Noah Locke knew what was coming. He had been inserted into the game during a timeout and he knew Alabama was going to run the same play that had worked successfully three times in a row Saturday.
In hindsight, said Alabama coach Nate Oats, “maybe I should have done something different.”
Instead, the steal and ensuing layup was the biggest play in a game full of crazy.
Florida trailed by as many as 21 points in the first half. After cutting into the lead with a strong finish to the first half and strong start to the second, the Gators again fell behind by double digits more than once.
“We were about dead in the water a couple of different times,” said Florida coach Mike White.
But his team never stopped chipping away at the Alabama (7-6, 0-1 SEC) lead and finally, it came down to this — an inbounds play with 23 seconds to go and UF down by two.
“They put me in for that play,” Locke said. “I saw it and I was able to go underneath it. It was a lob pass, really.”
With an O’Connell Center crowd of 9,350 squealing in delight, Locke went right to basket for the tying shot.
“I knew he was going to try to block it, so I tried to get it up quick,” said the sophomore guard.
White said after the steal he was thinking about calling a timeout, but by then Locke had already laid the ball into the basket.
Florida (9-4, 1-0 SEC) still had to survive a three-point try by a team that made 13 on the night, still had to overcome the emotional letdown of thinking it had won in OT before a putback by Kerry Blackshear Jr. that was waved off as being too late, still had to make free throws in the second overtime.
But Florida did all of those things and finished off the biggest comeback in school history with a 104-98 double overtime win in the SEC opener.
“It was a grind,” said UF sophomore guard Andrew Nembhard, who had a career high 25 points.
The second overtime came down to late free throws, all six made with less than a minute to go. Scottie Lewis made two and then Nembhard and then Blackshear.
And then Florida had a madly needed victory.
“This game showed our culture and how well we can play together,” said Lewis.
Florida won because it made 30-of-36 free throws and because of that late run at the end of the first half and because it didn’t let the disaster that was much of the first half ruin the night.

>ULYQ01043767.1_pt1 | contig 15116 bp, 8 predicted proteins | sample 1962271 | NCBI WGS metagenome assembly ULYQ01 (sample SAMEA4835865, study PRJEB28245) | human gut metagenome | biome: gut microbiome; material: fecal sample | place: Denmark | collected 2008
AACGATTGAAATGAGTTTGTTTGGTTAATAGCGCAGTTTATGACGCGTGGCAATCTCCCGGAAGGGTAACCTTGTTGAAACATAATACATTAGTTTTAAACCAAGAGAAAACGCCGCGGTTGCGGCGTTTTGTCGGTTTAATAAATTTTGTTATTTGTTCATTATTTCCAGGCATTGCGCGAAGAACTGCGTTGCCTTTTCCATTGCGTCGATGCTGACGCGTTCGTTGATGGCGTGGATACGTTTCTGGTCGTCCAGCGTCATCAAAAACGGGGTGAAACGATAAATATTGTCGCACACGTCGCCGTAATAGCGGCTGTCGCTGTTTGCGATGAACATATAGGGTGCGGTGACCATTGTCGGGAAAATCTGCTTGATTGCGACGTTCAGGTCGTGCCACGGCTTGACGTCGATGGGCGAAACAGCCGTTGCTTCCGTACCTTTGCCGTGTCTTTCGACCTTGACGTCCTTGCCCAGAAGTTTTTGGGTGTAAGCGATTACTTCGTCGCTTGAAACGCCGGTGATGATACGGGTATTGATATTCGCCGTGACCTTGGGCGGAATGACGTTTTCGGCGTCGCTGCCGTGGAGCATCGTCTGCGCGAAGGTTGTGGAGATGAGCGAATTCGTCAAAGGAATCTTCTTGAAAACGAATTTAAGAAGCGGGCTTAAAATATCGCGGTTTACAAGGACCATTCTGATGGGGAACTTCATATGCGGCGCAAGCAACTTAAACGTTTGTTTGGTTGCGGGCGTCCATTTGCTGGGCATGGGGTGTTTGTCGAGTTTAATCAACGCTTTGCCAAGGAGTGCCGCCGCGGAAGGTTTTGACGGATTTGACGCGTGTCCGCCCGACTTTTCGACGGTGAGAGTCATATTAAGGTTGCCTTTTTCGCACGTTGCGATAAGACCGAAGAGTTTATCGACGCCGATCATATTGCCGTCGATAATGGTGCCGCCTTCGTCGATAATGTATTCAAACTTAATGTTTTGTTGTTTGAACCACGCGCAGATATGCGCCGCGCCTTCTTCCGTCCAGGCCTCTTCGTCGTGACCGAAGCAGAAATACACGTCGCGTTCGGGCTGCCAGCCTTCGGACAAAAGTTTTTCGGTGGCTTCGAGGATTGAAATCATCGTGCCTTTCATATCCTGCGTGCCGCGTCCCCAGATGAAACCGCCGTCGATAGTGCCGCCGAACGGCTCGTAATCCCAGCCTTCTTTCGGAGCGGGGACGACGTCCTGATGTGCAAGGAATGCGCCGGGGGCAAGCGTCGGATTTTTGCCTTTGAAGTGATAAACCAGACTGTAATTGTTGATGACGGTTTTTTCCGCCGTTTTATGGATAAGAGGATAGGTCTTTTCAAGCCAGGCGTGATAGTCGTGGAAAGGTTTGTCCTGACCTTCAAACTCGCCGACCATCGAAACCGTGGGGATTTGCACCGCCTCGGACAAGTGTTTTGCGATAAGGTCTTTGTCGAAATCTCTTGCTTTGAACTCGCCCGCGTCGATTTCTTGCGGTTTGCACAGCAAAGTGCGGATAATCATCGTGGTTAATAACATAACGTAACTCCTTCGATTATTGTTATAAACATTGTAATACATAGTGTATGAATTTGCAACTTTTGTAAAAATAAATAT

“It wasn’t that bad (at halftime),” Nembhard said. “(White) was just telling us what we needed to do.”
They had to keep shoveling the dirt of the grave that was this game. The 21-point deficit was one thing, but down eight with under two minutes to play is almost as impressive.
Keyontae Johnson made a 3 and with 37 seconds to play it was Nembhard getting a three-point play on a twisting drive. Florida still trailed by five when Blackshear made a 3 with 25.2 seconds to go to set up the wild finish.
“They had some guys step up,” Oats said.
And they had a coach step out onto the floor in anger after a call in the second half that resulted in a technical. It may or may not have inspired the Gators to see their coach so angry.
“Mike gets banged for a ‘T’ and 15 of the next 20 calls go their way,” said Oats. “He knows what he’s doing.”
Because the teams played 50 minutes, the statistics were ridiculous. Alabama had six players score in double figures and three foul out. John Petty led the way with 19.
Florida had three players record double-doubles. Blackshear had 24 points and 16 rebounds despite playing the last 11-plus minutes and both overtimes with four fouls.
Lewis had 15 points in 10 rebounds coming off the bench after missing the last game in concussion protocol. Johnson had 10 points and 12 rebounds.
And Florida has a 1-0 record in SEC play.
“We’re a team that’s still not sure of themselves right now,” White said. “I’m hoping at some point we’re going to be sure of ourselves.”
Florida continues SEC play with the first of two straight road games on Tuesday, when UF faces South Carolina at 7 p.m. on ESPNU. It will be the SEC opener for the Gamecocks (8-5), who last played Monday night.
Notes: The previous largest comeback was 18 points, accomplished 2/14/07 vs. Alabama and 2/24/93 at South Carolina.
*The Gators trailed by 14 at halftime, tied for the largest home halftime comeback in school history (14 vs. Vanderbilt, 12/18/67, 74-72 final). The Gators have overcome larger halftime deficits on two occasions: 18, at South Carolina, 2/24/93, 80-73 final; 15 at Jacksonville, 12/26/73, 64-62 final.
*Nembhard scored 15 of his career-high 25 points after the 5:00 mark in the second half.
*The Gators have scored 100 points in back-to-back games for the first time since doing so vs. Stanford and Gonzaga, both at Portland in Nov. 2017.
Gators 104, Crimson Tide 98, 2 OT
K.Lewis 7-26 1-2 17, Jones 5-9 5-8 15, Petty 6-14 3-4 19, Bolden 3-9 7-8 15, Shackelford 4-10 0-0 11, Reese 3-4 6-8 14, Davis 0-0 0-2 0, Smith 3-4 1-2 7. Totals 31-76 23-34 98.
Locke 6-9 4-7 18, Nembhard 8-20 8-9 25, Blackshear 6-13 10-11 24, K.Johnson 3-5 2-2 10, S.Lewis 5-12 6-6 17, Payne 2-6 0-0 4, Glover 3-11 0-1 6, Mann 0-1 0-0 0, Bassett 0-2 0-0 0. Totals 33-79 30-36 104.
Halftime_Alabama 46-32. 3-Point Goals_Alabama 13-34 (Petty 4-10, Shackelford 3-5, Reese 2-3, Bolden 2-7, K.Lewis 2-9), Florida 8-24 (K.Johnson 2-3, Blackshear 2-5, Locke 2-5, S.Lewis 1-3, Nembhard 1-5, Glover 0-3). Fouled Out_Jones, Davis. Rebounds_Alabama 42 (Jones 10), Florida 50 (Blackshear 16). Assists_Alabama 12 (Jones 5), Florida 11 (Nembhard 5). Total Fouls_Alabama 29, Florida 20.